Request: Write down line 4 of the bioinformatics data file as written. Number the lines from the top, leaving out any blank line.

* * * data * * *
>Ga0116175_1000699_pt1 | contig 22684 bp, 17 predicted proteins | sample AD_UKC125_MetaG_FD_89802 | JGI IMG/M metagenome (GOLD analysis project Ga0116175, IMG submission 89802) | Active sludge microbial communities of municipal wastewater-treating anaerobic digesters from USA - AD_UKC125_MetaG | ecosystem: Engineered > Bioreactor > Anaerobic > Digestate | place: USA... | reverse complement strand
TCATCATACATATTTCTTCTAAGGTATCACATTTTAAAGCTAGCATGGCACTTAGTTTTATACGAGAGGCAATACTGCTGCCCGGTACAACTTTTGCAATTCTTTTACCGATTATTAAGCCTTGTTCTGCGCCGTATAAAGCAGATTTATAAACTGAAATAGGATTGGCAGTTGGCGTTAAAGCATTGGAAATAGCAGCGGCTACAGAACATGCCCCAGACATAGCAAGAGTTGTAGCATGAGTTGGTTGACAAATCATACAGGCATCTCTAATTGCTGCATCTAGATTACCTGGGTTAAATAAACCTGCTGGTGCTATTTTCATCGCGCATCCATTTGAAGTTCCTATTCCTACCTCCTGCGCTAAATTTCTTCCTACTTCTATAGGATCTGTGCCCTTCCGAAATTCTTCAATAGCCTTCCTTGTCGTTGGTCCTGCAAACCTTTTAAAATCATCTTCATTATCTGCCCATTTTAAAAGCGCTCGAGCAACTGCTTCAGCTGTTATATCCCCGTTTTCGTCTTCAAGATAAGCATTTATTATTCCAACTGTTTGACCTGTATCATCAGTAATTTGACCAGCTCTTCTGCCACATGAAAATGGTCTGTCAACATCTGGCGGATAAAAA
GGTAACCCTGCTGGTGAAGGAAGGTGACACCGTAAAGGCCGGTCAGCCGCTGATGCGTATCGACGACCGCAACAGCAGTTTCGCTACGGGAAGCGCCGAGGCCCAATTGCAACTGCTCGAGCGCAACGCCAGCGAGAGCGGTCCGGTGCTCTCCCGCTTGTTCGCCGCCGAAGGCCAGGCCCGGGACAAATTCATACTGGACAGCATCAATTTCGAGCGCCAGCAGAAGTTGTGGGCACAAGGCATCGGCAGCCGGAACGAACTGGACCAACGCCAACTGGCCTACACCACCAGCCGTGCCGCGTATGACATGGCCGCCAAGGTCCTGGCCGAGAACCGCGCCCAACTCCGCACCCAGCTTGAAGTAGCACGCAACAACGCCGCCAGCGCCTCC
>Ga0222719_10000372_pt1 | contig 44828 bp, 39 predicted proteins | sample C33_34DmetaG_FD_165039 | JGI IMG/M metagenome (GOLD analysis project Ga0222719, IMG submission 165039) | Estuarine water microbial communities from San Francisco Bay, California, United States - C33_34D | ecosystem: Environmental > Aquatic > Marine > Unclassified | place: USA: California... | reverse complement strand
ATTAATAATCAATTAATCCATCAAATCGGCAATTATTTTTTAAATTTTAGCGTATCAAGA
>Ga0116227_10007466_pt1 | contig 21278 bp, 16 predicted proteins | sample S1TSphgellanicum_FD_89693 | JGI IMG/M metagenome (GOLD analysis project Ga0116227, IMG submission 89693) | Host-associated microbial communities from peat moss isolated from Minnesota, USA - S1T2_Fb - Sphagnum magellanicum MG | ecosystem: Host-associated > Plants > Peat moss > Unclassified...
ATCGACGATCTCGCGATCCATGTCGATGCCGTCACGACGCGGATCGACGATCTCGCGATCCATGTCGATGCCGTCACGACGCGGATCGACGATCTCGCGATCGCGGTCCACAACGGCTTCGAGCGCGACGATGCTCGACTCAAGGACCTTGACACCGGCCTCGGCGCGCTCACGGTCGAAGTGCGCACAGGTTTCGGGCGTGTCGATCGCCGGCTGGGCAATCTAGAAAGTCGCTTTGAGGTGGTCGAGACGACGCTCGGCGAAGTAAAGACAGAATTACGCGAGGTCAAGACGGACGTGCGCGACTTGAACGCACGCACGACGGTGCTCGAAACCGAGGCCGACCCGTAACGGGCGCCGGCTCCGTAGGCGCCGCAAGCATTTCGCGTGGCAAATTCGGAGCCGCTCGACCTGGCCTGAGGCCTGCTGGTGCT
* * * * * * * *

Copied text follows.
>Ga0222719_10000372_pt1 | contig 44828 bp, 39 predicted proteins | sample C33_34DmetaG_FD_165039 | JGI IMG/M metagenome (GOLD analysis project Ga0222719, IMG submission 165039) | Estuarine water microbial communities from San Francisco Bay, California, United States - C33_34D | ecosystem: Environmental > Aquatic > Marine > Unclassified | place: USA: California... | reverse complement strand